A captivating exploration of the little-known story of Rembrandt’s formative years by a prize-winning biographer.
Rembrandt van Rijn’s early years are as famously shrouded in mystery as Shakespeare’s, and his life has always been an enigma. How did a miller’s son from a provincial Dutch town become the greatest artist of his age? How in short, did Rembrandt become Rembrandt?
Seeking the roots of Rembrandt’s genius, the celebrated Dutch writer Onno Blom immersed himself in Leiden, the city in which Rembrandt was born in 1606 and where he spent his first twenty-five years. It was a turbulent time, the city having only recently rebelled against the Spanish. There are almost no written records by or about Rembrandt, so Blom tracked down old maps, sought out the Rembrandt family house and mill, and walked the route that Rembrandt would have taken to school. Leiden was a bustling center of intellectual life, and Blom, a native of Leiden himself, brings to life all the places Rembrandt would have known: the university, library, botanical garden, and anatomy theater. He investigated the concerns and tensions of the era: burial rites for plague victims, the renovation of the city in the wake of the Spanish siege, the influx of immigrants to work the cloth trade. And he examined the origins and influences that led to the famous and beloved paintings that marked the beginning of Rembrandt’s celebrated career as the paramount painter of the Dutch Golden Age.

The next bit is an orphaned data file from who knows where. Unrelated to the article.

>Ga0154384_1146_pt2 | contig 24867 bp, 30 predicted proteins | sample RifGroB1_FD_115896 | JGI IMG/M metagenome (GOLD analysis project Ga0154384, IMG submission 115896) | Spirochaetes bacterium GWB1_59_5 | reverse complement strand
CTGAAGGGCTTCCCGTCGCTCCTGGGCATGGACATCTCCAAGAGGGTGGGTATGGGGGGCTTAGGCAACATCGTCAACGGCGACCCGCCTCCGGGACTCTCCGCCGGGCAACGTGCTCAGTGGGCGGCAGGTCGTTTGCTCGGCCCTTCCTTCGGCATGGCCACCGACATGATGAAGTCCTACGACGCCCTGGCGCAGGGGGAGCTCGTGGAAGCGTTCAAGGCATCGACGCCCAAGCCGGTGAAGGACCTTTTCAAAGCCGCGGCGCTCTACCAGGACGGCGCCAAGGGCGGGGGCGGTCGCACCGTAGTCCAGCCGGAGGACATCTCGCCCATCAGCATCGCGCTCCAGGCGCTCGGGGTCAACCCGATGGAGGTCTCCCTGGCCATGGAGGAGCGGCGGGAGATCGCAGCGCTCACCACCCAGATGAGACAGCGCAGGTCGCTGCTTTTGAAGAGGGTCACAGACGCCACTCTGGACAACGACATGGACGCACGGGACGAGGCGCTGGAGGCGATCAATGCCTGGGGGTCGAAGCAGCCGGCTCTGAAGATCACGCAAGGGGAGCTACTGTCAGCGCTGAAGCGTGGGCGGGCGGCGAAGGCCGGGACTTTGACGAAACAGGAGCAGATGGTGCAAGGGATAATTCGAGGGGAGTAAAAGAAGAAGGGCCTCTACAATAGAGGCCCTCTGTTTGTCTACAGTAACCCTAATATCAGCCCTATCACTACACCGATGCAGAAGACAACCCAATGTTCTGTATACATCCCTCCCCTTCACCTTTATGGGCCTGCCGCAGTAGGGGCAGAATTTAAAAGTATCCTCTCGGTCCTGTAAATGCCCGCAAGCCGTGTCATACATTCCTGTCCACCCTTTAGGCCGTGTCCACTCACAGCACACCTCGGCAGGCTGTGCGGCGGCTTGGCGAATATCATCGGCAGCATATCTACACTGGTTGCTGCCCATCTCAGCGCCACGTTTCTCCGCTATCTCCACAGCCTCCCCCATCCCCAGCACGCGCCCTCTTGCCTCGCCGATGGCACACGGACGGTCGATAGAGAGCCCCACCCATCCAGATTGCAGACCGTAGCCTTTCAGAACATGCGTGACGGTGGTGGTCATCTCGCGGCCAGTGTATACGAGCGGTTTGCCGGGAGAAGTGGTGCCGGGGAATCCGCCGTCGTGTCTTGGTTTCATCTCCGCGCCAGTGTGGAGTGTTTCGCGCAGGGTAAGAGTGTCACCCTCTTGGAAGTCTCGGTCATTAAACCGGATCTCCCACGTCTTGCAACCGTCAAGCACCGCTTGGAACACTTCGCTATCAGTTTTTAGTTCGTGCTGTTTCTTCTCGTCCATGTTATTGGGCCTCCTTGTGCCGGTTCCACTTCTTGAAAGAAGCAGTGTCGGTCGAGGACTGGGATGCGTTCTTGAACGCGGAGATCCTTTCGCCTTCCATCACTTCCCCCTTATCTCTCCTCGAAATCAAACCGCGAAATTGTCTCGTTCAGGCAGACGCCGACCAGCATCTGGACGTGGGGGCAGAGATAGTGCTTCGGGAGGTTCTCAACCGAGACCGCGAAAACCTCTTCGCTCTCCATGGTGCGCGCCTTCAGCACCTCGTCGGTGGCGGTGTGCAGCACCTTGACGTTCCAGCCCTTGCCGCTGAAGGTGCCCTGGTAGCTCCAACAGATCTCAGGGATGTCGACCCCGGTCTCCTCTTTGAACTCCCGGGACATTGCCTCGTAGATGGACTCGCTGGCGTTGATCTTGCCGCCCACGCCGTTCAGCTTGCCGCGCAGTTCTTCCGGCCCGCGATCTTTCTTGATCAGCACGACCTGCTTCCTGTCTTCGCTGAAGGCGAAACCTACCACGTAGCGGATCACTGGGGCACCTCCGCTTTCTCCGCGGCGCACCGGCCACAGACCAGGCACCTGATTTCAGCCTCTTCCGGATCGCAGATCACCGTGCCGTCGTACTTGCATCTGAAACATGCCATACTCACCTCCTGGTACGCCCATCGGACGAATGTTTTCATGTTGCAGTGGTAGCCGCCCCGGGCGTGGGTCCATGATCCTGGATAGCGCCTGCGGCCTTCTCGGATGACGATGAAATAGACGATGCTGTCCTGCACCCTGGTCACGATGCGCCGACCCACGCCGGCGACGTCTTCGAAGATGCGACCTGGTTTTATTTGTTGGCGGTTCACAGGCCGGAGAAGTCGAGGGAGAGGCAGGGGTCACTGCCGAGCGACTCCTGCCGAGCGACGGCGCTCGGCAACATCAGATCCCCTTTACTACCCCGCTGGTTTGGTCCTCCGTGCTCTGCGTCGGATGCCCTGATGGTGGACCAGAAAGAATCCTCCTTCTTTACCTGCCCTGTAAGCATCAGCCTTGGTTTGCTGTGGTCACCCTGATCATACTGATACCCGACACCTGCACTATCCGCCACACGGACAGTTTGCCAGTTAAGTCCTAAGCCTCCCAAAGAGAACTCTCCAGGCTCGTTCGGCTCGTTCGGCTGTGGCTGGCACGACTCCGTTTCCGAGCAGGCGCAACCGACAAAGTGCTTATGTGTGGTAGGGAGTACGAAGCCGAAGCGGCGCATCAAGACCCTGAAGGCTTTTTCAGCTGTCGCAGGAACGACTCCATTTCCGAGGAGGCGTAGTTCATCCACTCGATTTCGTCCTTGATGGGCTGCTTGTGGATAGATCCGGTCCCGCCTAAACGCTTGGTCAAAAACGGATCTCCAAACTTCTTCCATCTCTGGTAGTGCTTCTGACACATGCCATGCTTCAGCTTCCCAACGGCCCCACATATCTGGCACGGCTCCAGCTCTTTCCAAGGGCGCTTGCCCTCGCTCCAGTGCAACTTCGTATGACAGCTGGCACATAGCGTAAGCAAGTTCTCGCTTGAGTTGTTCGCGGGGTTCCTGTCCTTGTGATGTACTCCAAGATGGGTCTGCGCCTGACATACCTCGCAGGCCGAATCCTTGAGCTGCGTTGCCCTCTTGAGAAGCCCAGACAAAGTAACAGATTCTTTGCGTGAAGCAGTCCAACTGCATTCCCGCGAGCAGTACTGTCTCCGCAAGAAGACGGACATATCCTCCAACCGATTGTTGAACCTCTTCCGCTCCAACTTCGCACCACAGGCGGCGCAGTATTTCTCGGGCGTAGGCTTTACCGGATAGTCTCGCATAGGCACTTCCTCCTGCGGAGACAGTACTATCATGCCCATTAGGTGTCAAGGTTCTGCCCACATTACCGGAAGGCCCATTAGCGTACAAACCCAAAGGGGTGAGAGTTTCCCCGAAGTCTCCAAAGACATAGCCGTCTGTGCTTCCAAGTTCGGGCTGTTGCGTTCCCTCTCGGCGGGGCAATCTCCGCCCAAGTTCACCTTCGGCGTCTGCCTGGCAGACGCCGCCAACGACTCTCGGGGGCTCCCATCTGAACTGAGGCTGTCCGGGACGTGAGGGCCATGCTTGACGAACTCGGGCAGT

Young Rembrandt is a fascinating portrait of the artist and the world that made him. Evocatively told and beautifully illustrated with more than 100 color images, it is a superb biography that captures Rembrandt for a new generation.
About the Author
Onno Blom has published several books about writers and painters, and in 2018 he was awarded the Dutch Biography Prize. He lives in the Netherlands.
Beverley Jackson has translated work from Dutch to English since 1989. She lives in Amsterdam.
Thoughtful, illuminating…This portrait will delight both casual art fans and connoisseurs alike.
A fresh, well-researched, nuanced portrait.
Fascinating…Blom’s method is persuasive: he follows the painter around Leiden’s streets and over its bridges…to create the world that shaped him. As a result, the book is a biography of the city too.
— Michael Prodger
A meticulous picture of 17th-century Leiden…Blom is an insightful art critic, especially when he dips into blockbusters of Rembrandt’s maturity.
— Jonathan McAloon
Young Rembrandt is well-researched and it certainly widens our understanding of the local historical context.
— Sue Prideaux